puberty who will persist in their gender dysphoria, but there are no validated clinical tools
that are predictive of persistence.

In part due to the lack of evidence that cross-sex hormones and sex-reassignment surgery
improve the long-term psychological functioning of gender dysphoric people (see below),

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puberty blockers were introduced into the treatment protocols for gender dysphoric children
and adolescents, with the thought that by preventing the development of secondary sexual
characteristics (of men in particular), treated individuals would more resemble their desired
sex, thus reducing dysphoria, and improving long-term psychological functioning.

The first problem with this approach is that hormones and surgery do not help a distressed
individual understand the root of their dysphoria. It reinforces the falsehood that something
is wrong with their body, or gender expression. The second problem with this approach is
that it’s an unproven and experimental hypothesis. The third problem is that no clinician
can tell who will persist in their gender dysphoria. Since approximately 85% of gender
dysphoria desists through puberty, medically intervening before completion of puberty
interferes with the resolution of the majority of cases of gender dysphoria. In addition, it
harms those with persistent GD who may not want cross-sex hormones or surgery.
Additionally, there are recent studies showing medical and surgical interventions are
associated with increases in cardiovascular disease, cancer, and suicide long-term. A 2016
Center for Medicare and Medicaid Services (CMS) review of the literature concluded that
sex-reassignment surgery did not improve long-term psychological functioning. In any other
area of medicine, these findings would result in a vigorous re-examination of the treatment
paradigm, and likely a halting of such treatments until convincing data showing benefit was
presented.

Endocrine Society Guidelines: “… the large majority (about 85%) of prepubertal children with a
childhood diagnosis (of GD) did not remain gender dysphoric in adolescence.”

Steensma, T. D., Mcguire, J. K., Kreukels, B. P., Beekman, A. J., & Cohen-Kettenis, P. T.
(2013). Factors Associated with Desistance and Persistence of Childhood Gender Dysphoria:
A Quantitative Follow-Up Study. Journal of the American Academy of Child & Adolescent
Psychiatry,52(6), 582-590.
“To date, the prospective follow-up studies on children with GD, for whom the majority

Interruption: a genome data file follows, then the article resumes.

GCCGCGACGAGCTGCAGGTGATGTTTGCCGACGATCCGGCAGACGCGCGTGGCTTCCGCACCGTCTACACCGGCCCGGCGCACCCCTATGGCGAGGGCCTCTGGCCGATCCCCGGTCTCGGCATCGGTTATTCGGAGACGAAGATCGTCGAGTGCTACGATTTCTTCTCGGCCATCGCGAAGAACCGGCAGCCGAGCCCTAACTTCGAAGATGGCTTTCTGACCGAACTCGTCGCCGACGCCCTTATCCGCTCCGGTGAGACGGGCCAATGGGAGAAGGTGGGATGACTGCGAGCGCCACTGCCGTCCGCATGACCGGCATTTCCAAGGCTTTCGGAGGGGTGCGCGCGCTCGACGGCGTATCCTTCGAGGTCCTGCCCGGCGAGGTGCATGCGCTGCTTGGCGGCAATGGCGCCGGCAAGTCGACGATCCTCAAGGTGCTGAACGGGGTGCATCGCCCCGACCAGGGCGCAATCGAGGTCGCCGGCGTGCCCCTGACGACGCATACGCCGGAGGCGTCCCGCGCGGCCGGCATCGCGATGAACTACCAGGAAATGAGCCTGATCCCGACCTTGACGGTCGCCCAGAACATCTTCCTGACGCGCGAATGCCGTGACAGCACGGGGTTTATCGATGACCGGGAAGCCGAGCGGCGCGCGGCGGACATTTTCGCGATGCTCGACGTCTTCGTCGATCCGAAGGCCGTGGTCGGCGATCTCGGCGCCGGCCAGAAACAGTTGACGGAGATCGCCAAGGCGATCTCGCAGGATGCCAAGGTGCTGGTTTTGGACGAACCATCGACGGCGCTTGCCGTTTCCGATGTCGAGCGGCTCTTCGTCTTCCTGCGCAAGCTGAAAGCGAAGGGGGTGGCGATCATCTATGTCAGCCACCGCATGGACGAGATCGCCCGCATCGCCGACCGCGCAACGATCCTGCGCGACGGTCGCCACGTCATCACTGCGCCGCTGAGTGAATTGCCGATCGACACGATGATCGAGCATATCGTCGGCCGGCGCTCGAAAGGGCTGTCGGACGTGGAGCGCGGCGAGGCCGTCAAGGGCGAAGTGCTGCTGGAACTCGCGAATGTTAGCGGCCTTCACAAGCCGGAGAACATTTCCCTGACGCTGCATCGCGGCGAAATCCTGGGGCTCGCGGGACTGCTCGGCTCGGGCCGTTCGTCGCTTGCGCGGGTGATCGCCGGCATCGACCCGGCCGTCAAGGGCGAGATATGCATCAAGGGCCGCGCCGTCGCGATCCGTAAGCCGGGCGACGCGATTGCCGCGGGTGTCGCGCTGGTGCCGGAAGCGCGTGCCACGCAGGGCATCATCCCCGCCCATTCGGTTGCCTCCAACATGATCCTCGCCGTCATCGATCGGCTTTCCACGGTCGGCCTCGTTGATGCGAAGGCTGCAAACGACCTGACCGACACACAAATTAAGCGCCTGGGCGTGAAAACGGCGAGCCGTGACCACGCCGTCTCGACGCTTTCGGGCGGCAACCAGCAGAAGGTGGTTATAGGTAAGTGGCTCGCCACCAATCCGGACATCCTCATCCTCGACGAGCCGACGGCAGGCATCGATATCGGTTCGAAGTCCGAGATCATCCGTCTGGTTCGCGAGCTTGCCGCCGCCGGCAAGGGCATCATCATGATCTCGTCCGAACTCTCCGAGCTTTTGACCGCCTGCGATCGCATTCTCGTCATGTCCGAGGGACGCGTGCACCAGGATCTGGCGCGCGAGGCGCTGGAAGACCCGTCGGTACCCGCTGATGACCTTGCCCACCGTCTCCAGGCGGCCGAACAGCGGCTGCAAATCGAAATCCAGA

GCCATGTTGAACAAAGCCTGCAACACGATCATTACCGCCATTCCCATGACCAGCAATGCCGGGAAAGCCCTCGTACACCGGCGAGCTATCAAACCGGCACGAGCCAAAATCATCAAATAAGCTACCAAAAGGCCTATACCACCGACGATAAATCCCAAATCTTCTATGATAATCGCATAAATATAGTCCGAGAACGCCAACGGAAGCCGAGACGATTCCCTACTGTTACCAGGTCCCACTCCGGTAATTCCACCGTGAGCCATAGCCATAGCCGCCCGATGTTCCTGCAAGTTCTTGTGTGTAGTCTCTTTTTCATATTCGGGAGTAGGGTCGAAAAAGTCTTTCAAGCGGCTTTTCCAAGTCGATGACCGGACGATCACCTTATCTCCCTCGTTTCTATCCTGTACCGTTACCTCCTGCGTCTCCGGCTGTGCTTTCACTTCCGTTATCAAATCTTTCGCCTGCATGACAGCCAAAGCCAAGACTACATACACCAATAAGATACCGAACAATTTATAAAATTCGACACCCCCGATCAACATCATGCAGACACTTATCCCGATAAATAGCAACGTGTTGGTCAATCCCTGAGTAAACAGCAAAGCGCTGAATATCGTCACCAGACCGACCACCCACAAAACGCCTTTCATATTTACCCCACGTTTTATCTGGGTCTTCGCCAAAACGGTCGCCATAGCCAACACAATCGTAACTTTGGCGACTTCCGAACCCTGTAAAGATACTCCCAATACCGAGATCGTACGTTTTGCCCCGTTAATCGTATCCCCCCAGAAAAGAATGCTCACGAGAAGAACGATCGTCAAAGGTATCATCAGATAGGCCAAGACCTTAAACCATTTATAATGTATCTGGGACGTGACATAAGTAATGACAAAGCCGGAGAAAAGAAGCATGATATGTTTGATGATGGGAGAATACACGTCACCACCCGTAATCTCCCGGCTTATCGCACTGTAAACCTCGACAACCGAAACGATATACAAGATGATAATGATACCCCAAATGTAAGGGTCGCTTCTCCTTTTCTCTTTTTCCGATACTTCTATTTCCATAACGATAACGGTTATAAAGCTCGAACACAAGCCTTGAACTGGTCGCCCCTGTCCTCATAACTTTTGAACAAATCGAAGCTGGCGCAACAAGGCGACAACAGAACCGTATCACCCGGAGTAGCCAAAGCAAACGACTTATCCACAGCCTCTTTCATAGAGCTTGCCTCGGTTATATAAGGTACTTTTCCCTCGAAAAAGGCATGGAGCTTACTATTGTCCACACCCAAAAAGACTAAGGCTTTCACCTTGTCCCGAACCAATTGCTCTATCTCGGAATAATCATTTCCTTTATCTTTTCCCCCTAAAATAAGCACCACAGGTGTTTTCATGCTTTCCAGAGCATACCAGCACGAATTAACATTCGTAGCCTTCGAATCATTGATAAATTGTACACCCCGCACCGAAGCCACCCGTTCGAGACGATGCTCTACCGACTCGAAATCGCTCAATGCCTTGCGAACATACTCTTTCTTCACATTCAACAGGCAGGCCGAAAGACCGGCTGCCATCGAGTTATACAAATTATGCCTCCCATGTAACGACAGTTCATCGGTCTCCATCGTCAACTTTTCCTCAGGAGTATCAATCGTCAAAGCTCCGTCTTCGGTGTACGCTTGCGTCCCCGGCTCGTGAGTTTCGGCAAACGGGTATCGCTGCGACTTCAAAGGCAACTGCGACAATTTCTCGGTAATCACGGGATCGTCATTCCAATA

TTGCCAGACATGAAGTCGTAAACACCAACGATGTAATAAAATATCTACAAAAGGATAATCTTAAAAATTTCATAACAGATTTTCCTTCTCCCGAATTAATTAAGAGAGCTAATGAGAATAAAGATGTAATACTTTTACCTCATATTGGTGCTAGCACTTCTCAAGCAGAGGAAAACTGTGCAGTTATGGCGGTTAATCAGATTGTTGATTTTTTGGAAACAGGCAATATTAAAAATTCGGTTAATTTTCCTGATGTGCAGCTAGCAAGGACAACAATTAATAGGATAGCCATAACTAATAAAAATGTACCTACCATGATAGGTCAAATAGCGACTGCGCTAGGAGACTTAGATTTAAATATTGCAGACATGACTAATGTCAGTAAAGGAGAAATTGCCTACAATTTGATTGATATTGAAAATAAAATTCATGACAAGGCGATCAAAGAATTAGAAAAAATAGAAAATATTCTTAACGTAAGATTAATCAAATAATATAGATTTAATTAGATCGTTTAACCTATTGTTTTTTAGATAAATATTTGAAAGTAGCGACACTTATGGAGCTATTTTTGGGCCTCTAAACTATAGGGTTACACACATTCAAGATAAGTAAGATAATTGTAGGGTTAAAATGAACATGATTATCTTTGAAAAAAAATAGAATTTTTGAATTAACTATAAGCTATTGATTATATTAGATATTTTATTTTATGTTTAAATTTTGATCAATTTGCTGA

would meet the DSM-IV diagnostic criteria for Gender Identity Disorder (GID)
collectively reported on the outcomes of 246 children. At the time of follow-up in
adolescence or adulthood, these studies showed that, for the majority of children
(84.2%; n= 207), the GD desisted.”

Singh, Devita. “A Follow up Study of Boys with Gender Dysphoria.” nymag.com, 2012,
images.nymag.com/images/2/daily/2016/01/SINGH-DISSERTATION.pdf.
Excerpts: “We do not understand the process of how desistance occurs and the possible
interaction that occurs between biological and psychosocial variables to give rise to the
observed trajectories in these children.”

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“There have been no quantitative follow-up studies that have systematically examined
the developmental process through which GID desists (e.g. how and at what age).”

“This type of question would be best evaluated using a prospective study that included
multiple follow-up assessments around critical time points in children’s development.”

“Instead of allowing adolescents more time to “wait and see” and evaluate their
gender identity options, puberty blocking treatment may unintentionally push
adolescents towards cross sex hormonal treatment and sex reassignment surgery.”

“Allowing children to socially transition in childhood may have the effect of increasing
the chances of persistence into adolescence and adulthood.”

Ristori, Jiska, and Thomas D. Steensma. “Gender Dysphoria in Childhood.” International


Review of Psychiatry, vol. 28, no. 1, 2016, pp. 13–20.

Excerpt: “Factors predictive for the persistence of GD have been identified on a group
level, with higher intensity of GD in childhood identified as the strongest predictor for a
future gender dysphoric outcome (Steensma et al., 2013). The predictive value of the
identified factors for persistence are, however, on an individual level less clear cut, and
the clinical utility of currently identified factors is low.”

Steensma, Thomas D., et al. “Gender Identity Development in Adolescence.” Hormones and
Behavior, vol. 64, no. 2, 2013, pp. 288–297.

3. Gender Affirming Model: While both the Endocrine Society and American Academy of
Pediatrics guidelines promote the gender affirming model as the only psychological support
model for gender dysphoric youth, there are actually three counseling models (therapeutic,
accommodative, and affirmation) for the treatment of GD. Affirmation is the most
controversial, and, as such, it is not used by the Dutch national transgender clinic (considered

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the international flagship of gender dysphoria treatment), because it likely prevents
desistance of GD.

Singh, Devita. “A Follow up Study of Boys with Gender Dysphoria.” nymag.com, 2012,
images.nymag.com/images/2/daily/2016/01/SINGH-DISSERTATION.pdf.

(A description of the 3 counseling models is on pg. 16.)

Excerpt regarding the social and psychological gender affirming model: “There are